Judge not the Lord by feeble sense,
But trust him for His grace;
Behind a frowning providence
He hides a smiling face.

His purposes will ripen fast,
Unfolding every hour;
The bud may have a bitter taste,
But sweet will be the flower.

Blind unbelief is sure to err,
And scan his work in vain:
God is His own interpreter,
And He will make it plain.

What we have been saying over these past several weeks, and will continue saying until our study of the life of Joseph concludes, is that God is sovereign over all things...even the most difficult and/or remote circumstances of our lives.

At those times when we wonder “Why?,” He simply says “Trust me!”  That can be so hard to do at times.  And yet again and again, as we release our grip on our own faulty reasonings and place our hands in His, He proves Himself worthy of our trust...time and again.  Though his ways are indeed “mysterious,” “Behind every frowning providence He hides a smiling face.”

Just ask Joseph.  His life has been a roller-coaster for more than a decade now.  Loved by his father, but sold into slavery at age seventeen (cf. Genesis 37:2) by the brothers who hated him and transported against his will to Egypt.  There he was made the trusted servant of a wealthy and influential Egyptian official, whose wife accused him of attempted rape.  He was thus cast into prison, which is where we find him as chapter 40 opens.  He has been there for “some time.”  So, where is God in all of this, we might ask.  Why, He is right there, alongside of him.

Soon Joseph is about to be joined in that prison by two other men, who will inadvertently play significant roles in the next phase of his life...just as God brings unexpected people into your life for a reason.  Although we are never told these men’s names, this chapter opens by introducing them to us.  The first four verses serve to set the stage for the storyline to follow  It begins by telling us about...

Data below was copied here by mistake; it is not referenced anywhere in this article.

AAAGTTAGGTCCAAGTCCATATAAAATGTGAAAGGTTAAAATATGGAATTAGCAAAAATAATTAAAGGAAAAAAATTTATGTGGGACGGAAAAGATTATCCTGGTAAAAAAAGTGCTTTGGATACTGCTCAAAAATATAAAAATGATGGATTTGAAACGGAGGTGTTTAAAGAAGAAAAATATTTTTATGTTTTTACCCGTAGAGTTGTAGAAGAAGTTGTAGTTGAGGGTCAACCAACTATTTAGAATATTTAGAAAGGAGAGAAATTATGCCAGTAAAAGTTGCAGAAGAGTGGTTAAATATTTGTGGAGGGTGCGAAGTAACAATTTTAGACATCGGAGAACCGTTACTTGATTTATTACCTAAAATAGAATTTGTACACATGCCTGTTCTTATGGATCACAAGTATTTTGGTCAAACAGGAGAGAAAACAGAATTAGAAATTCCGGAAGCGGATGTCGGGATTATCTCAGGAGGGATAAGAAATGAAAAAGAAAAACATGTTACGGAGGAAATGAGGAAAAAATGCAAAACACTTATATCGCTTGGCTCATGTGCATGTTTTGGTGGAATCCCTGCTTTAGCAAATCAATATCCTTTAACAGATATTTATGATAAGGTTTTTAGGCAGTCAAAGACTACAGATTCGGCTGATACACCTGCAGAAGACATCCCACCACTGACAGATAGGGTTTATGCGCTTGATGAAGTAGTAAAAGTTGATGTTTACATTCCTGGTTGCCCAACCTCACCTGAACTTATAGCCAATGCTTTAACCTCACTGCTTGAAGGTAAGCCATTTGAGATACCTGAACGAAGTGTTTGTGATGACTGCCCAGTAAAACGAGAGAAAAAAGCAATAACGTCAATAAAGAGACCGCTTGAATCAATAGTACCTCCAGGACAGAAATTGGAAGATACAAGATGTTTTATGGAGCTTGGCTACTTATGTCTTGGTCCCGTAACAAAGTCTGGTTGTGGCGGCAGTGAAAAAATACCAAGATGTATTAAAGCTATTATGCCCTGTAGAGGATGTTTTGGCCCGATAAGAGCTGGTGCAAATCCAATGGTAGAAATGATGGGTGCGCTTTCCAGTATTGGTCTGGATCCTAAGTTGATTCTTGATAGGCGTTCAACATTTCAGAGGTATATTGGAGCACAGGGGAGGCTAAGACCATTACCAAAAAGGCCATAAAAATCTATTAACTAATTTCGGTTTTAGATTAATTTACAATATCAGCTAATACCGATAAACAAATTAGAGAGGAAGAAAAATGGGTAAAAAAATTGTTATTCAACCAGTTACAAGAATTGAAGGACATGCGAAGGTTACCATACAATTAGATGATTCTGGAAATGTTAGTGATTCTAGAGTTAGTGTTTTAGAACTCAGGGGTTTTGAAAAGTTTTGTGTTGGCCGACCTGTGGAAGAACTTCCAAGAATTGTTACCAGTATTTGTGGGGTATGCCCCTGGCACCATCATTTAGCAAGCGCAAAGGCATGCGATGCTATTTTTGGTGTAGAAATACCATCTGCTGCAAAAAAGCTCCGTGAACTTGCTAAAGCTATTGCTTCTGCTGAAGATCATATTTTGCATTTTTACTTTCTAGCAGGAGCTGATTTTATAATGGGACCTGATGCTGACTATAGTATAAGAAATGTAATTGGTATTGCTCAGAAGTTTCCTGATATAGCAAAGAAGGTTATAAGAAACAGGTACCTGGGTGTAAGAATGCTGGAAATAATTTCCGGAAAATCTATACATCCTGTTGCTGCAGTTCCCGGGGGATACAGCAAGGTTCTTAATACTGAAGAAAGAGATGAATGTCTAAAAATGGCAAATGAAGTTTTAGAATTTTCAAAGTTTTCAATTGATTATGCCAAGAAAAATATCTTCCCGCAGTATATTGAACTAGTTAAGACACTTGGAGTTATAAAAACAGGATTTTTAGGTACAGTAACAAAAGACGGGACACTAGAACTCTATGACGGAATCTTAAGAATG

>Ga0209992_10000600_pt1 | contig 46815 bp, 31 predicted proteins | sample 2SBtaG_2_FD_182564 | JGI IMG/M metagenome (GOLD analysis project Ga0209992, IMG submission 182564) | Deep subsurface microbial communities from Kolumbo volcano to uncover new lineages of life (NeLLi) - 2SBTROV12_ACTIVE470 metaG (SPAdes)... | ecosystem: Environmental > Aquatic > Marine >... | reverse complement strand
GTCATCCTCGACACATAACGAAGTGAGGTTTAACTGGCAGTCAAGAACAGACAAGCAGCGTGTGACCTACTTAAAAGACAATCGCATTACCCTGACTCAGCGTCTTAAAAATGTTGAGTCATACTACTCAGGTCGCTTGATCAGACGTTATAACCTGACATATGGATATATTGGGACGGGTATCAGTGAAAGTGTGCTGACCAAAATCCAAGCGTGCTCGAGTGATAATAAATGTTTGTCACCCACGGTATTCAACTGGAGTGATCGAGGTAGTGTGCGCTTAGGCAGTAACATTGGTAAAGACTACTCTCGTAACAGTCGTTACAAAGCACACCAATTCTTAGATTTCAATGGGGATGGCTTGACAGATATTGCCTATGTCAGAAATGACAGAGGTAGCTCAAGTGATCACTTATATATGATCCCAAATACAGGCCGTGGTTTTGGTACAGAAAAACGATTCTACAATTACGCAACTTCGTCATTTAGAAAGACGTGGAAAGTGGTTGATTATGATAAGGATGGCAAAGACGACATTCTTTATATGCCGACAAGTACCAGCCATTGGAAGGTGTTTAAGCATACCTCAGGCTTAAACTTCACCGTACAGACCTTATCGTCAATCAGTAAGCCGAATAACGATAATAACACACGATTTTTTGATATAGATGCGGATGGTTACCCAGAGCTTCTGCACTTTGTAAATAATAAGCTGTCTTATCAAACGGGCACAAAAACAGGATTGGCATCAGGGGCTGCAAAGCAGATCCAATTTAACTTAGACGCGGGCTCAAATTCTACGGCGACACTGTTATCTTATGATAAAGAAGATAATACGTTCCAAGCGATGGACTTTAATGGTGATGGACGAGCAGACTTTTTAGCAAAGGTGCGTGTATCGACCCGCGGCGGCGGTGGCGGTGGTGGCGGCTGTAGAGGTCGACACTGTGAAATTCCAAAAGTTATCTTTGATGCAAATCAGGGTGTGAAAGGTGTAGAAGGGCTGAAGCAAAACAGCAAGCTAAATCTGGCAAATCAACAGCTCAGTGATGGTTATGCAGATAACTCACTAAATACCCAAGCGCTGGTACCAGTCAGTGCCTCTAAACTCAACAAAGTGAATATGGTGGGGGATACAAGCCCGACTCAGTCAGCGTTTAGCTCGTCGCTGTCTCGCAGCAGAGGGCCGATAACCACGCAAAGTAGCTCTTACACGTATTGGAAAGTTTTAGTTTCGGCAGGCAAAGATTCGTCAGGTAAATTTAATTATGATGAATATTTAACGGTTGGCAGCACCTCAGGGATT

The incarceration of Pharaoh’s officers (Genesis 40:1-4).

Although Joseph is a prisoner, while being detained he has earned the respect and trust of “the keeper of the prison” and put “in charge” of all the other prisoners (cf. Genesis 39:21-23).  All them, that is, except the two most recent ones.

These “new arrivals” were not of the common “riff raff” who typically ended up “behind bars.”  These men had until recently been “officers” in Pharaoh’s court, namely his personal “cupbearer” and “baker.”  In other words, they had held important positions in the governmental hierarchy.

The “chief cupbearer” would have been the overseer of Pharaoh’s vineyards and wine cellar, as well as the one who served the king by first tasting and testing the wine in order to assure that it was both safe and of the very best quality.  Similarly, the “chief baker” was responsible for the security and excellence of the food Pharaoh ate. 

At some point, we are told that both men “committed an offense against their lord the king of Egypt.”  Interestingly, the word that is used to describe the “offense” (“hata”) is the same term that we saw in the last chapter, when Joseph responded to the seductive attempt of Potiphar’s wife by saying, “How can I do this great wickedness and sin (that’s the word) against God?” (Genesis 39:9).  It means “to miss the mark” or “to violate a prescribed standard.”  Whatever it was that these two men had done, it was considered by Pharaoh to have been a grievous offense.  It may have been treasonous, or it could have been something as trifle as being served a sour beverage or an undercooked portion of meat. 

Pharaoh’s response was to “put them in custody in the house of the captain of the guard.” A glance back to the first verse of chapter 39 reveals that to have been Potiphar’s title.  It would appear that the “prison where Joseph was confined” was in close proximity to Potiphar’s house, perhaps even adjoining it.  In an interesting twist of circumstances, we find Joseph “attending to” or “waiting on” these two men in the “prison.”

The days passed and the men awaited their fate.  Then “one night” they each had a troubling dream, and Joseph volunteered to give...